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21 September 2014


  The world’s biggest country, in a magazine. Since 1956.

Saturday, December 18, 1999

The Walls Came Tumbling Down!

by Linda DeLaine
The Walls Came Tumbling Down!

Over ten years ago (Nov. 9, 1989), the wall came tumbling down. As a baby boomer, I grew up with bomb shelters, weekly bomb attack drills in school and the deeply embedded impression that they could destroy us at any moment. Who was they? They were the Communist nations of the world, especially the Soviet Union and East Germany.

At the end of WWII, the allies divided up their spoils. The U.S., British and French sections of Germany became known as the Federal Republic of Germany or West Germany. The Soviet sector became the Communist Germany Democratic Republic or East Germany. These two sections were separated by a wall, in 1961. The wall had various check points manned by soldiers. Passage from one side of the wall to the other was, generally speaking, prohibited. The Berlin Wall divided families and separated friends; much as the fears and distrust of the Cold War divided the world into them (Communists) and us (the West).

On November 9, 1989, the wall came down. It happened so suddenly that the only American TV news reporter on the scene was NBC's Tom Brokaw (go to report). I remember watching the emotional scene on TV and feeling like I was watching a movie, not live news. The Wall had become a given in our world and the significance of its destruction was almost too much to grasp.

The tangible wall was not the only thing to come down. With it, went the Iron Curtain; a non-tangible wall which kept the Soviet Union closed off and separated from Europe and the rest of the world. This event marked the beginning of Russia's transformation to democracy, movement towards the sovereignty of the former Soviet States and the official end of the Cold War.

It may be no mistake that the fall of the Wall occurred around the same time as the anniversary of the October Revolution in Russia (November 7, 1917). The 1917 event ushered in the Soviet era; the 1989 event ended it. Ironically, both events had to do with the peoples' resistance against oppression.

The leaders and key players, in 1989, were U.S. President George H.W. Bush, German Chancellor Helmut Kohl and Soviet President Mikhail Gorbachev, who received the Nobel Peace Prize in 1990. Ironically, it was Gorbachev's economic and political reforms, known as Perestroika (1986), that set the wheels of international events in motion. While we watched in amazement as the Soviet Union gradually became more open, Perestroika was a very controversial issue inside the Soviet Union. Ultimately, another wall came down. The August 19, 1991 Coup marked the beginning of the end of the Soviet Union and the eventual election of Boris Yeltsin as the first president of the Russian Federation, the establishment of a parliamentary form of government and adoption of a constitution.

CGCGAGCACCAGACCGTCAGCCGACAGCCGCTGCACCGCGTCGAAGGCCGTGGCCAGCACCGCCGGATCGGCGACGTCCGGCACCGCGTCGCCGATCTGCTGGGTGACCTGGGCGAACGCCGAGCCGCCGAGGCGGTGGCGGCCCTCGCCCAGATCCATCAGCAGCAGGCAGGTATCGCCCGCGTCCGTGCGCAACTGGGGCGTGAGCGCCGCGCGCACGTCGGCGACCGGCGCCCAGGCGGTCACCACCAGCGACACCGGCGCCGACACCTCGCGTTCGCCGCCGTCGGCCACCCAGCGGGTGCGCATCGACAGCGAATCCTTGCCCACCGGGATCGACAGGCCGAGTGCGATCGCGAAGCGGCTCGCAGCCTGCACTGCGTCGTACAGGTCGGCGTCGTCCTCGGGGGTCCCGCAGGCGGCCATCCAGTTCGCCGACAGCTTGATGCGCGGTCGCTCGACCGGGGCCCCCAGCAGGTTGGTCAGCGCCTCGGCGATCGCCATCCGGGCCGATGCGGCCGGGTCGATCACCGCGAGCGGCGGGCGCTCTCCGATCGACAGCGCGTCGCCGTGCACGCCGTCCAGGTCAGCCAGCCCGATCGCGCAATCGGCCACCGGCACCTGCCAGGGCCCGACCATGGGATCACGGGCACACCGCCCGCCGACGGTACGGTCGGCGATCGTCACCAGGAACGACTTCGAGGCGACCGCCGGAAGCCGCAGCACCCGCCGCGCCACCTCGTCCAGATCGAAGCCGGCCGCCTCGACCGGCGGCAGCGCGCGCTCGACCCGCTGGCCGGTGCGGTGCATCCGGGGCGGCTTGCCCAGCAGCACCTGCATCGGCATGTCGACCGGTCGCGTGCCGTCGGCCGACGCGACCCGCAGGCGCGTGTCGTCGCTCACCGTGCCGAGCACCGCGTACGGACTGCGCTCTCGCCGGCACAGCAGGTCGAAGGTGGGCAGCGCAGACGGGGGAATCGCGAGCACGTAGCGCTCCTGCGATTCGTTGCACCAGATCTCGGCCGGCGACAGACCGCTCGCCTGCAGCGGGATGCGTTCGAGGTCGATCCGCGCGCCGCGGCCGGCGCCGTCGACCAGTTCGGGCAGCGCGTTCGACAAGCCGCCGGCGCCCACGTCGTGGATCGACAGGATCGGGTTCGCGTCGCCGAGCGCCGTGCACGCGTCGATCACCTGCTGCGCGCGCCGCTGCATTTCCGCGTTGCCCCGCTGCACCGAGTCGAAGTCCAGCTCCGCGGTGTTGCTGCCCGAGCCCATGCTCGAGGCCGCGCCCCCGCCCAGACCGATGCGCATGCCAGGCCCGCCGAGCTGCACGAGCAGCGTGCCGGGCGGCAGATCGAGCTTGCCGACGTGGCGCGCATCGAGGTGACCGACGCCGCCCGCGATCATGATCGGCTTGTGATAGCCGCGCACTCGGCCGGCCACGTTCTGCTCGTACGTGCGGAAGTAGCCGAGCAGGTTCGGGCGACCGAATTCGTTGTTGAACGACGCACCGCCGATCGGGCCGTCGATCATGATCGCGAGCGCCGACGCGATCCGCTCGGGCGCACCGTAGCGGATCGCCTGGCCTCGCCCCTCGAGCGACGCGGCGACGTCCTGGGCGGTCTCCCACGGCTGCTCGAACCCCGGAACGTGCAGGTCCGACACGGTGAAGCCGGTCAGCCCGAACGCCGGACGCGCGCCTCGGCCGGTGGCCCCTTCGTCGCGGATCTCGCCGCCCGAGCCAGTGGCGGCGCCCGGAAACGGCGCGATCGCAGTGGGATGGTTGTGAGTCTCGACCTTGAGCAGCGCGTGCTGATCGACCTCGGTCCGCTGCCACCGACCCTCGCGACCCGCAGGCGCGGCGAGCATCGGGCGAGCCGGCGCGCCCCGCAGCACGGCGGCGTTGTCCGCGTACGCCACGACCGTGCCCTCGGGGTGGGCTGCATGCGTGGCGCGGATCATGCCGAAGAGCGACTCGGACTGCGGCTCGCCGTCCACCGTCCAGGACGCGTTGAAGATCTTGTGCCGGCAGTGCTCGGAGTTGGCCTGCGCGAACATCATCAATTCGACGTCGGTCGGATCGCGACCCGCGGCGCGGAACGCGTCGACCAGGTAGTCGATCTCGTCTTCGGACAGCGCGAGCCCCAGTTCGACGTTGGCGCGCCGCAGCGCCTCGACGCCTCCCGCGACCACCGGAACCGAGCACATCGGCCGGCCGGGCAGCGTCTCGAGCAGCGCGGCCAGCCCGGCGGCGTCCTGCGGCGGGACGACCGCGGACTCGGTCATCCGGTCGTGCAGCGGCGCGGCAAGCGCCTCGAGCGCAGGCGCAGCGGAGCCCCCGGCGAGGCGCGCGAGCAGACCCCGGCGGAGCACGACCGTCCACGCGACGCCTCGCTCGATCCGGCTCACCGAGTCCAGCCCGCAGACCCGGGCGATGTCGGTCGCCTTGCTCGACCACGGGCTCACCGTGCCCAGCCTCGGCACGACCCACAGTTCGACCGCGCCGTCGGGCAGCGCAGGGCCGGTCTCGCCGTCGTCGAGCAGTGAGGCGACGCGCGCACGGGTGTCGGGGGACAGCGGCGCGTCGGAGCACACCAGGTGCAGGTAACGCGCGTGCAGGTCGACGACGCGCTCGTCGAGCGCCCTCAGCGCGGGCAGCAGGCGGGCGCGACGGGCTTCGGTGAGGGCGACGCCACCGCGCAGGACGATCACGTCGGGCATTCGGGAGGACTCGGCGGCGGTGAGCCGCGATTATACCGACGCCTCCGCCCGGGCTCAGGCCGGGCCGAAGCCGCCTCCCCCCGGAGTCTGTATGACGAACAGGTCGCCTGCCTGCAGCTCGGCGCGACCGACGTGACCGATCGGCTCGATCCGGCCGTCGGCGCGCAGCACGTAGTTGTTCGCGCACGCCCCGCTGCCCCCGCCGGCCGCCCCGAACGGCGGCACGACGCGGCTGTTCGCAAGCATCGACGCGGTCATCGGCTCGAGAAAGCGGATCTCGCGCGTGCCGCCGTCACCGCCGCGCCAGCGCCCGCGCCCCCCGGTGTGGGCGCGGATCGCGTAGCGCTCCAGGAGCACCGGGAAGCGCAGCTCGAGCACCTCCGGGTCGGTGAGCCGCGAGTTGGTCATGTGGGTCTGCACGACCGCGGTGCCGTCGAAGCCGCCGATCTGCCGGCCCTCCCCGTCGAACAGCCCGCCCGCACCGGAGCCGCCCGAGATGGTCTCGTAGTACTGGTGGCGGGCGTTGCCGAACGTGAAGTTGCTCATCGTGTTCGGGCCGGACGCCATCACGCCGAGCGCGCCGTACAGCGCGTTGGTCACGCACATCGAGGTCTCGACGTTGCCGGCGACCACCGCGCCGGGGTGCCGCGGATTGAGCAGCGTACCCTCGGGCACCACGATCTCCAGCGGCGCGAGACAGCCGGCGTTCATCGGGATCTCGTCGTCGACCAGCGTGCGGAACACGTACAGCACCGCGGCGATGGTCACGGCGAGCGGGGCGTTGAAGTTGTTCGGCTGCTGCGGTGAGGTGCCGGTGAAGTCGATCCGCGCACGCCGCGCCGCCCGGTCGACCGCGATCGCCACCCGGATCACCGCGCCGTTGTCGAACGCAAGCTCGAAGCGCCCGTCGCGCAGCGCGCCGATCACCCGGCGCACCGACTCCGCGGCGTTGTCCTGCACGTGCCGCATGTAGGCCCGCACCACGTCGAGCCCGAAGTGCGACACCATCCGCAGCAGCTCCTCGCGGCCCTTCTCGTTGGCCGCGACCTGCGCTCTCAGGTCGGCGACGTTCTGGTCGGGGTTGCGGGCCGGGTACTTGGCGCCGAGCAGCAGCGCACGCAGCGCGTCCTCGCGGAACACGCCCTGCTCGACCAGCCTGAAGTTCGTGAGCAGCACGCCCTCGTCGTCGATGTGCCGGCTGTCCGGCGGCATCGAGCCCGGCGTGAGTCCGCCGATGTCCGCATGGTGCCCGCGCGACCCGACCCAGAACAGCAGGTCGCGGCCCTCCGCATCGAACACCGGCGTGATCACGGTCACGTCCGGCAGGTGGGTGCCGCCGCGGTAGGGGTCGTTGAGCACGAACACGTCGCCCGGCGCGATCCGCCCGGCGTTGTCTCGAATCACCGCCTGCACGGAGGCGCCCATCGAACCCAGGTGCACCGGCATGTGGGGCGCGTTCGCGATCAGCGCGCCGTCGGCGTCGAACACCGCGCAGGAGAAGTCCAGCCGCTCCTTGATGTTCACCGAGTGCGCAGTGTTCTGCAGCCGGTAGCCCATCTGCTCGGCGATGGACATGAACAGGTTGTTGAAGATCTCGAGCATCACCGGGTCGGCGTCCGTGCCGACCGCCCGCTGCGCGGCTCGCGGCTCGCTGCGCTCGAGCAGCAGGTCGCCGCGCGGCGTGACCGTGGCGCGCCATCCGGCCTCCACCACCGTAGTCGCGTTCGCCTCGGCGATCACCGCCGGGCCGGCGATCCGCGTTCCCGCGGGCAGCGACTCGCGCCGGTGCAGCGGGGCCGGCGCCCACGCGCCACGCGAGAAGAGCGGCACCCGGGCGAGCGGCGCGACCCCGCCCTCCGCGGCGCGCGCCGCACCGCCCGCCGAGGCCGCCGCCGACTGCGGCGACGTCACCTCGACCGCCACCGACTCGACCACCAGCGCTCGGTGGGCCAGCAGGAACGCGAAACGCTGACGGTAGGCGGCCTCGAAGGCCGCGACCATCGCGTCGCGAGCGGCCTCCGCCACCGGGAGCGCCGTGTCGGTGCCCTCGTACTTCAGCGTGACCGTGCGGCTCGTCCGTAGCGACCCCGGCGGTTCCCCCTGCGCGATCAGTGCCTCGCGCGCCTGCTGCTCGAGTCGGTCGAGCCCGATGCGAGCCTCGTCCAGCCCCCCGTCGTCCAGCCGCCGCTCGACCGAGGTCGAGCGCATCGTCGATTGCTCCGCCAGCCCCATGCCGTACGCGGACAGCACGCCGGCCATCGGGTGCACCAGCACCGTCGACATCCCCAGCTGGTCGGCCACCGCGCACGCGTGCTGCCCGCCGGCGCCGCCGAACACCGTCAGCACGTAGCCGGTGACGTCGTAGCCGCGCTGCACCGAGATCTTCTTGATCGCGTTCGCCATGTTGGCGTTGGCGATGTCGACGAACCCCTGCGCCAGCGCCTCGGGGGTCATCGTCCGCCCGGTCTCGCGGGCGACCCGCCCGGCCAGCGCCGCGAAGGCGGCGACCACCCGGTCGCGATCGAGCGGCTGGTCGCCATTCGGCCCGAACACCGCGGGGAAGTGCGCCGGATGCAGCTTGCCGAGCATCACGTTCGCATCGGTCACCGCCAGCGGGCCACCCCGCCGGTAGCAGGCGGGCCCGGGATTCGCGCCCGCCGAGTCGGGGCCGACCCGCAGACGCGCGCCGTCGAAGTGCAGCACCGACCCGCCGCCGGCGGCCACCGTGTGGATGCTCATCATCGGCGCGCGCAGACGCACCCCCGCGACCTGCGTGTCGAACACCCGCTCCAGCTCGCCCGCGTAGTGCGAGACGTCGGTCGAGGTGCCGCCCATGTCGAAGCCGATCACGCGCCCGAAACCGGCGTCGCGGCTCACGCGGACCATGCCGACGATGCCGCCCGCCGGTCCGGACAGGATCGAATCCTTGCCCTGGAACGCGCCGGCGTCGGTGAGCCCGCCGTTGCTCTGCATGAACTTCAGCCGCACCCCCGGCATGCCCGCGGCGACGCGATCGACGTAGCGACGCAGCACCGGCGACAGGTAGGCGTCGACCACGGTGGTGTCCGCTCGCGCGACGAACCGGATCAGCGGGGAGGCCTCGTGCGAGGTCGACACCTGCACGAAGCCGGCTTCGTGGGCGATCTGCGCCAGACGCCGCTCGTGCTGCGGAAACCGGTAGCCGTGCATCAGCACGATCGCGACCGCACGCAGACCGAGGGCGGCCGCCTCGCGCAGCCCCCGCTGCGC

Bush, Gorbachev and Kohl are honored on the tenth anniversary of end of the wall, in Berlin; but, note that the goal of a free and unified Europe is yet to be completely realized. Russia's distrust of NATO, the ongoing conflict in Chechyna, the deadlock between the U.S. and Russia regarding the ABM Treaty/START, and Russia's economic problems are of great concern.

There is much to be done, regarding the West's relations with Russia. This each anniversary of the fall of the Wall, Iron Curtain and end of the Cold War reminds us of where we have been and the progress that has been made.

September 17, 2014
Returning to Putorana
Returning to Putorana
By Ivan Kobilyakov

We asked Ivan Kobilyakov, whose story on filming wild wolves in Putorana appeared in the Sep/Oct 2014 issue of Russian Life, to give us an update on the project and how filming has gone this summer. He also supplied new photos.

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Tags: nature, siberia
September 15, 2014
A Soviet Leader in the US? Preposterous!
A Soviet Leader in the US? Preposterous!
By Eugenia Sokolskaya

When you're a Soviet dictator, it's rare that you get the chance to tour the US, visiting movie sets, meat freezers, and steel mills, being featured on TV, and laughing at angry farmers. Nikita Khrushchev got that chance 55 years ago. And he made the most of it.

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Tags: eisenhower, khrushchev, united states
September 1, 2014
For Better or Worse
For Better or Worse
By Paul E. Richardson

What with downed passenger airlines, war in Ukraine, trade embargos and rapidly worsening US-Russian relations, why in the world is there a picture of a giraffe on the cover of Russian Life magazine? 

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Tags: war, Ukraine, animals
September 1, 2014
The Many Days of September 1
The Many Days of September 1
By Eugenia Sokolskaya

Did you know September 1 is more than just Labor Day? Read on to find out how Russians celebrate September 1, the Day of Knowledge, the first day of school.

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Tags: education, school, russia, holidays
August 14, 2014
1741: The Year Russia Discovered America
1741: The Year Russia Discovered America
By Eugenia Sokolskaya

You probably know that Alaska was bought from Russia well over 100 years ago. But do you know how Russia came to lay claim to the territory in the first place? Hint: they were after furs.

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Tags: russia, united states, alaska, colonization